UPDATE 5/21/16: This post was written in 2012, and while it should still give you a great idea of the overall experience of visiting Roger Williams Park Zoo, it is possible that some of the information may be outdated. We recommend that you check their website for details before you go. Hours & rate information has been updated in the Momsense section at the bottom of this post to reflect the 2016 season.
A few weeks ago, we were visiting Boo’s Grandy in my home state of Rhode Island. The weather was fine and we wanted to get out for a few hours one morning so I thought, why not explore the Roger Williams Park Zoo in Providence, RI? I had grown up going to this zoo, which is situated in one corner of the sprawling Roger Williams Park (not to be confused with Roger Williams National Park–a tiny strip of green space on the outskirts of downtown Providence where the only animals you will see are birds, squirrels, and perhaps a dog on a leash).
One of the oldest zoos in the entire country, the Roger Williams Park Zoo has benefited from numerous improvements in recent decades. In fact, it is often considered one of the best zoos in New England. It is also a relatively convenient day trip for many of us living in Connecticut (especially those residing near the Rhode Island border–for you folks, it might be less of a trip than trekking to our own Beardsley Zoo in Bridgeport.) It takes us about an hour and a half to get from the Hartford, CT area into Providence, RI. And as you are about to see, it is so worth the trip!
But first, a little history lesson. In case you didn’t know, Roger Williams was an early proponent of the separation of church and state, and the founder of Rhode Island. In the early 17th century, he was banished from Massachusetts for his religious beliefs, and he established the colony of Providence in 1636 as a bastion of religious freedom. Providence became a refuge for all those who wished to practice their own religion without interference from the government. So we built him a park to say “thanks” 🙂
As I mentioned before, the 40-acre zoo is located in one corner of the expansive (as in 435 acres) Roger Williams Park.
As you can see, it’s situated kind of near the main gate to the park, but you actually have to loop around to get to the parking lot and zoo entrance. Unfortunately, I couldn’t get any good pictures of the road, so you’re on your own for that part. There are signs, so just keep a lookout for those.
There is plenty of convenient, FREE parking right outside the zoo entrance. This picture does not even do the parking lot justice. It is HUGE.
After you park and unload, head toward those flags in the distance. That’s where you’ll find the zoo entrance.
You pay for your tickets here, but this is also where you pay to rent a stroller if you need one (more on that in a minute). You can also snag a map (or you can print one from home here). Once on the other side of the ticket booths, head toward the white tent, which is where the ticket-takers await.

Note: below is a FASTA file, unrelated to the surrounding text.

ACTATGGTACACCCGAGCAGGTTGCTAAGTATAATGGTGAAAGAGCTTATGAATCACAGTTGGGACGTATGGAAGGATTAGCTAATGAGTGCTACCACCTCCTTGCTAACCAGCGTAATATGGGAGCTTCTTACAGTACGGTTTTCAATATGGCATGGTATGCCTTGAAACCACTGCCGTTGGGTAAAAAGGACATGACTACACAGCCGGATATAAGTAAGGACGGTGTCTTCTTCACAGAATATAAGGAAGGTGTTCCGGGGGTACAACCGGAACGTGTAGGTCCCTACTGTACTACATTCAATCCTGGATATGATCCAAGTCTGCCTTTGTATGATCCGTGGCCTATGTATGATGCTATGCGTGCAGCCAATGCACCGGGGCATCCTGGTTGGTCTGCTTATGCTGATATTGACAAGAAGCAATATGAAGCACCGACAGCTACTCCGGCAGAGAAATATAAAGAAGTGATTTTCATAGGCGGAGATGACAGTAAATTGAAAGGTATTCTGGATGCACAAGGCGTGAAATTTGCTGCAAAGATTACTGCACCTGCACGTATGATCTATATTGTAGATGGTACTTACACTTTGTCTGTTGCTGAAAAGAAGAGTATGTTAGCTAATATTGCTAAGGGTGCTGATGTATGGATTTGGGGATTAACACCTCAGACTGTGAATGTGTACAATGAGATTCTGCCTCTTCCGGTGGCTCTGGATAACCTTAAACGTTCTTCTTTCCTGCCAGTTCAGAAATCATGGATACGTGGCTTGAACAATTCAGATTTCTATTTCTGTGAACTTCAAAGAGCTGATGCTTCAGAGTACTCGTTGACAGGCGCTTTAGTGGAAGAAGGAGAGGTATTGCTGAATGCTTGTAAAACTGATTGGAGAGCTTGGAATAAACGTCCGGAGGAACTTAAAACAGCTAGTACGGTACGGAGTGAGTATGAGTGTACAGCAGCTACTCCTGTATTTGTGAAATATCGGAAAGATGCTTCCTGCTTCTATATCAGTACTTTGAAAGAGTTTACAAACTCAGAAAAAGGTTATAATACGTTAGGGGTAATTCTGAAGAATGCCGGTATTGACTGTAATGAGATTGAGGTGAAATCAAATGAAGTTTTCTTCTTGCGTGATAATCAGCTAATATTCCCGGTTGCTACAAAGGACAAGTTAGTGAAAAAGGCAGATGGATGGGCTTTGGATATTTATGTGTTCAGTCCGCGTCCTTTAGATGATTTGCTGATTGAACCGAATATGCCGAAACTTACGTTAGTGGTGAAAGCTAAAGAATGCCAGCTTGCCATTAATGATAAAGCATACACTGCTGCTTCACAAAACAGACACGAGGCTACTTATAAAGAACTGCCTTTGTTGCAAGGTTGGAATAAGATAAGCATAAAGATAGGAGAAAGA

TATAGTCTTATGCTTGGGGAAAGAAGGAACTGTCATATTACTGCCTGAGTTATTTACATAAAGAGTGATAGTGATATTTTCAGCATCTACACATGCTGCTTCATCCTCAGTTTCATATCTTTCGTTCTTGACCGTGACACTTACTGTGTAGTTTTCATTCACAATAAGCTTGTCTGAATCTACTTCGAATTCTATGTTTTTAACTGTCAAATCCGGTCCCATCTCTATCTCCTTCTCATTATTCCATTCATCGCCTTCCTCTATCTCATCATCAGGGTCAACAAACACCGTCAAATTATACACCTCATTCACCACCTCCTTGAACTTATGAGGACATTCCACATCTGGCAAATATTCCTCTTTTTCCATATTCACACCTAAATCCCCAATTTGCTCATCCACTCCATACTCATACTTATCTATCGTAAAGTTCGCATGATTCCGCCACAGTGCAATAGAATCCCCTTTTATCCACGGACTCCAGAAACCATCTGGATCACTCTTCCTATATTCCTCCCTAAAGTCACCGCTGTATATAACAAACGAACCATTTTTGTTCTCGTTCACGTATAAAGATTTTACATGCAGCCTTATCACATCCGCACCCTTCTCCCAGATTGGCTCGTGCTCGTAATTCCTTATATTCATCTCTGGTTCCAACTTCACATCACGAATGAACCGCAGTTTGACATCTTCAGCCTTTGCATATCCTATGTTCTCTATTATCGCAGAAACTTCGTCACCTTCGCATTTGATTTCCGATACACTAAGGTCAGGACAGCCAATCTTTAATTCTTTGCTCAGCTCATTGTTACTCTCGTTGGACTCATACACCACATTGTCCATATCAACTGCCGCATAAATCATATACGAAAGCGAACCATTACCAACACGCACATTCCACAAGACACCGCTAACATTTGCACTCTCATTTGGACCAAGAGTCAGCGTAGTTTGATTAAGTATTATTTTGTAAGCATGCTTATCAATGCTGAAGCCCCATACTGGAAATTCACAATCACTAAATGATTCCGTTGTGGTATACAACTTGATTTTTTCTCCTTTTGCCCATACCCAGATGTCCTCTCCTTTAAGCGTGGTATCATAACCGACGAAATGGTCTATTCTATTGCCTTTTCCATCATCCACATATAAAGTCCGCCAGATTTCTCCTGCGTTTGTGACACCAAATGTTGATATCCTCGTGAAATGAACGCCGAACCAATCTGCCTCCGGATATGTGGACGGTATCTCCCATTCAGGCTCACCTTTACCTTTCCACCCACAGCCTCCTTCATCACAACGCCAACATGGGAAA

This is a great spot to regroup and get situated. There are restrooms (with a baby changing station), the stroller rental pick-up/drop-off, and a large map of the zoo.
See that big red dot at the top right corner? That’s where you are at the entrance.
First things first, hubby and I had an, um, miscommunication about the stroller, so we didn’t have one with us. This turned out to be a good thing because we got to see how the stroller rentals work, plus it was actually kind of a fun ride for Boo.
There are single and double strollers available (as well as other equipment, like wheelchairs). They were clean and sturdy, and it was just 5 bucks to rent a single for the whole day. They won’t be good for babies or very little kids though, as they are hard plastic and don’t have much head support. It you have an infant or a young toddler, you might want to bring your own wheels.
If you plan to pay with cash, you will have to put a deposit down on the stroller (I was told this is equal to double the price of the rental, so $10 for a regular stroller), which will be returned to you, minus the cost of the rental, when you bring the stroller back; if you pay with a credit card, you don’t have to leave a deposit. I guess they figure, if you make off with the stroller, they have your card number 🙂 Either way, remember to pay for your stroller at the ticket booth where you buy your admission tickets.
Okay, where to first? This zoo is home to over 100 species of animals. It’s also basically a big loop, which is super because it means you can just stroll around and pretty much hit everything. We started in Africa. No passports necessary 🙂